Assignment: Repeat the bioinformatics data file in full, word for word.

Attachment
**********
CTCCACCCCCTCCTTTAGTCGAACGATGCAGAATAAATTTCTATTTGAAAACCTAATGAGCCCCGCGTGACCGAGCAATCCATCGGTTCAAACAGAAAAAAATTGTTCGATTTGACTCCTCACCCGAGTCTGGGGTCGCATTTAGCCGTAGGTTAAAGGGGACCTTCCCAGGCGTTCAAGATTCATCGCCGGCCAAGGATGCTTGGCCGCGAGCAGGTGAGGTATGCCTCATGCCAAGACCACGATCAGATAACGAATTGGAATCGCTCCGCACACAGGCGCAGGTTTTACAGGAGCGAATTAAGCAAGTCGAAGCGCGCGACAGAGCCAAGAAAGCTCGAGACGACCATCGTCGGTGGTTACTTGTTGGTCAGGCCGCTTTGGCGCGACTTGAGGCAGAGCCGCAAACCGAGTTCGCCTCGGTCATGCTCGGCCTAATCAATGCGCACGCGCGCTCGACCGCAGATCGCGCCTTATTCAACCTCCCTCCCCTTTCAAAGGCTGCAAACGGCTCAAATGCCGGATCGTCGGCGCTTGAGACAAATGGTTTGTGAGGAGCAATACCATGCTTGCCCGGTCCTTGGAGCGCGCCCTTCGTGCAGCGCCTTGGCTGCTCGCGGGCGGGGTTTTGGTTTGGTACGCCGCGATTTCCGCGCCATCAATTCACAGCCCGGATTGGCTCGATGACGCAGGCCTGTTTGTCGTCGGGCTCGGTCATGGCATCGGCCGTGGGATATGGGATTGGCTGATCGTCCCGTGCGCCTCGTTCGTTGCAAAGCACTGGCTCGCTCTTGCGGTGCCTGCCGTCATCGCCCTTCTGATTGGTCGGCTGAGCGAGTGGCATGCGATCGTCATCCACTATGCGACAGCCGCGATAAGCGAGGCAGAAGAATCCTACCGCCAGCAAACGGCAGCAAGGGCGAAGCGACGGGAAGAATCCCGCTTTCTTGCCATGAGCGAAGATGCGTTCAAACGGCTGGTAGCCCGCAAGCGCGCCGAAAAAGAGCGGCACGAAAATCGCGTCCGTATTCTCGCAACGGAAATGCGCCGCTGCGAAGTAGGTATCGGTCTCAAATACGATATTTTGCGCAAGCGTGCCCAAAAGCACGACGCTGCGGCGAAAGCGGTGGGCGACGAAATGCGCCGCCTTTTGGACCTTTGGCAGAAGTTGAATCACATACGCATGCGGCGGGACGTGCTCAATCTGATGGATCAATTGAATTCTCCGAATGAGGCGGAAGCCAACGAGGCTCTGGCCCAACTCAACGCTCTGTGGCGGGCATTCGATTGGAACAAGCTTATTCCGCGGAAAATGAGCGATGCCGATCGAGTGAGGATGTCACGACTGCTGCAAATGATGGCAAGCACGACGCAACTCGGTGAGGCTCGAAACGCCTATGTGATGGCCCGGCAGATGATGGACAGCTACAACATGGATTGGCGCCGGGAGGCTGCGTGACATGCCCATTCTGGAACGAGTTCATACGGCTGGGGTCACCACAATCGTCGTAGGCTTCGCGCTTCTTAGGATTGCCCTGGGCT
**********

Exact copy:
CTCCACCCCCTCCTTTAGTCGAACGATGCAGAATAAATTTCTATTTGAAAACCTAATGAGCCCCGCGTGACCGAGCAATCCATCGGTTCAAACAGAAAAAAATTGTTCGATTTGACTCCTCACCCGAGTCTGGGGTCGCATTTAGCCGTAGGTTAAAGGGGACCTTCCCAGGCGTTCAAGATTCATCGCCGGCCAAGGATGCTTGGCCGCGAGCAGGTGAGGTATGCCTCATGCCAAGACCACGATCAGATAACGAATTGGAATCGCTCCGCACACAGGCGCAGGTTTTACAGGAGCGAATTAAGCAAGTCGAAGCGCGCGACAGAGCCAAGAAAGCTCGAGACGACCATCGTCGGTGGTTACTTGTTGGTCAGGCCGCTTTGGCGCGACTTGAGGCAGAGCCGCAAACCGAGTTCGCCTCGGTCATGCTCGGCCTAATCAATGCGCACGCGCGCTCGACCGCAGATCGCGCCTTATTCAACCTCCCTCCCCTTTCAAAGGCTGCAAACGGCTCAAATGCCGGATCGTCGGCGCTTGAGACAAATGGTTTGTGAGGAGCAATACCATGCTTGCCCGGTCCTTGGAGCGCGCCCTTCGTGCAGCGCCTTGGCTGCTCGCGGGCGGGGTTTTGGTTTGGTACGCCGCGATTTCCGCGCCATCAATTCACAGCCCGGATTGGCTCGATGACGCAGGCCTGTTTGTCGTCGGGCTCGGTCATGGCATCGGCCGTGGGATATGGGATTGGCTGATCGTCCCGTGCGCCTCGTTCGTTGCAAAGCACTGGCTCGCTCTTGCGGTGCCTGCCGTCATCGCCCTTCTGATTGGTCGGCTGAGCGAGTGGCATGCGATCGTCATCCACTATGCGACAGCCGCGATAAGCGAGGCAGAAGAATCCTACCGCCAGCAAACGGCAGCAAGGGCGAAGCGACGGGAAGAATCCCGCTTTCTTGCCATGAGCGAAGATGCGTTCAAACGGCTGGTAGCCCGCAAGCGCGCCGAAAAAGAGCGGCACGAAAATCGCGTCCGTATTCTCGCAACGGAAATGCGCCGCTGCGAAGTAGGTATCGGTCTCAAATACGATATTTTGCGCAAGCGTGCCCAAAAGCACGACGCTGCGGCGAAAGCGGTGGGCGACGAAATGCGCCGCCTTTTGGACCTTTGGCAGAAGTTGAATCACATACGCATGCGGCGGGACGTGCTCAATCTGATGGATCAATTGAATTCTCCGAATGAGGCGGAAGCCAACGAGGCTCTGGCCCAACTCAACGCTCTGTGGCGGGCATTCGATTGGAACAAGCTTATTCCGCGGAAAATGAGCGATGCCGATCGAGTGAGGATGTCACGACTGCTGCAAATGATGGCAAGCACGACGCAACTCGGTGAGGCTCGAAACGCCTATGTGATGGCCCGGCAGATGATGGACAGCTACAACATGGATTGGCGCCGGGAGGCTGCGTGACATGCCCATTCTGGAACGAGTTCATACGGCTGGGGTCACCACAATCGTCGTAGGCTTCGCGCTTCTTAGGATTGCCCTGGGCT